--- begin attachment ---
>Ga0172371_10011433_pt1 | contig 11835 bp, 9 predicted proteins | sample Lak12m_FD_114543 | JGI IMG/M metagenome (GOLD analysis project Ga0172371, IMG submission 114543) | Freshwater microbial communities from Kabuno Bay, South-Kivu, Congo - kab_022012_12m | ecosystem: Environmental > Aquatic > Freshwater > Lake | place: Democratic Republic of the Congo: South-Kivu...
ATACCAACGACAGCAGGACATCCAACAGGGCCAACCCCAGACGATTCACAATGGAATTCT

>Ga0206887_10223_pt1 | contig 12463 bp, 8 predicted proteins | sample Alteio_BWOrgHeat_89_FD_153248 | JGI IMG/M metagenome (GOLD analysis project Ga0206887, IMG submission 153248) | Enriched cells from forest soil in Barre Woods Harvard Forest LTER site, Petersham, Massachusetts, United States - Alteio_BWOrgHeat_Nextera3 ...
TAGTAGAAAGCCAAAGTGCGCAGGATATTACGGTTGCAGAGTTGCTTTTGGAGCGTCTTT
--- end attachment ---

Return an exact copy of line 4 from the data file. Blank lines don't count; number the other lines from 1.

TAGTAGAAAGCCAAAGTGCGCAGGATATTACGGTTGCAGAGTTGCTTTTGGAGCGTCTTT